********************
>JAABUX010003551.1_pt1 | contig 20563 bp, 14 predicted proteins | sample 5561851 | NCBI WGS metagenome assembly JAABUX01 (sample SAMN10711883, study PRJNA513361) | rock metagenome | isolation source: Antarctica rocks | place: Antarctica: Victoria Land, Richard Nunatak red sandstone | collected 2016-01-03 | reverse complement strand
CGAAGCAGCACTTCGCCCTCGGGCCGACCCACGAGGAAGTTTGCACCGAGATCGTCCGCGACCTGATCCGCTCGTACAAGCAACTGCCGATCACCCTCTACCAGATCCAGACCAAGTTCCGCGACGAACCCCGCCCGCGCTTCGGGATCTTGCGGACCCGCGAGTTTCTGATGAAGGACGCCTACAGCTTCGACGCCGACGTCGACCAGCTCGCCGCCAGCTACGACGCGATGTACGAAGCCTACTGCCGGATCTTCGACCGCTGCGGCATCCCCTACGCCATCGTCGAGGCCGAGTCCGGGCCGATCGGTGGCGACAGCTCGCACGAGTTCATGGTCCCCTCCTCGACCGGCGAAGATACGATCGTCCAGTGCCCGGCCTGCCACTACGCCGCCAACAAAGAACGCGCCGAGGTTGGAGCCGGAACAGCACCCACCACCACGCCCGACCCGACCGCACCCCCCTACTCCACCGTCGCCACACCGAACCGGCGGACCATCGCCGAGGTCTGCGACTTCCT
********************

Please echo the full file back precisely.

>JAABUX010003551.1_pt1 | contig 20563 bp, 14 predicted proteins | sample 5561851 | NCBI WGS metagenome assembly JAABUX01 (sample SAMN10711883, study PRJNA513361) | rock metagenome | isolation source: Antarctica rocks | place: Antarctica: Victoria Land, Richard Nunatak red sandstone | collected 2016-01-03 | reverse complement strand
CGAAGCAGCACTTCGCCCTCGGGCCGACCCACGAGGAAGTTTGCACCGAGATCGTCCGCGACCTGATCCGCTCGTACAAGCAACTGCCGATCACCCTCTACCAGATCCAGACCAAGTTCCGCGACGAACCCCGCCCGCGCTTCGGGATCTTGCGGACCCGCGAGTTTCTGATGAAGGACGCCTACAGCTTCGACGCCGACGTCGACCAGCTCGCCGCCAGCTACGACGCGATGTACGAAGCCTACTGCCGGATCTTCGACCGCTGCGGCATCCCCTACGCCATCGTCGAGGCCGAGTCCGGGCCGATCGGTGGCGACAGCTCGCACGAGTTCATGGTCCCCTCCTCGACCGGCGAAGATACGATCGTCCAGTGCCCGGCCTGCCACTACGCCGCCAACAAAGAACGCGCCGAGGTTGGAGCCGGAACAGCACCCACCACCACGCCCGACCCGACCGCACCCCCCTACTCCACCGTCGCCACACCGAACCGGCGGACCATCGCCGAGGTCTGCGACTTCCT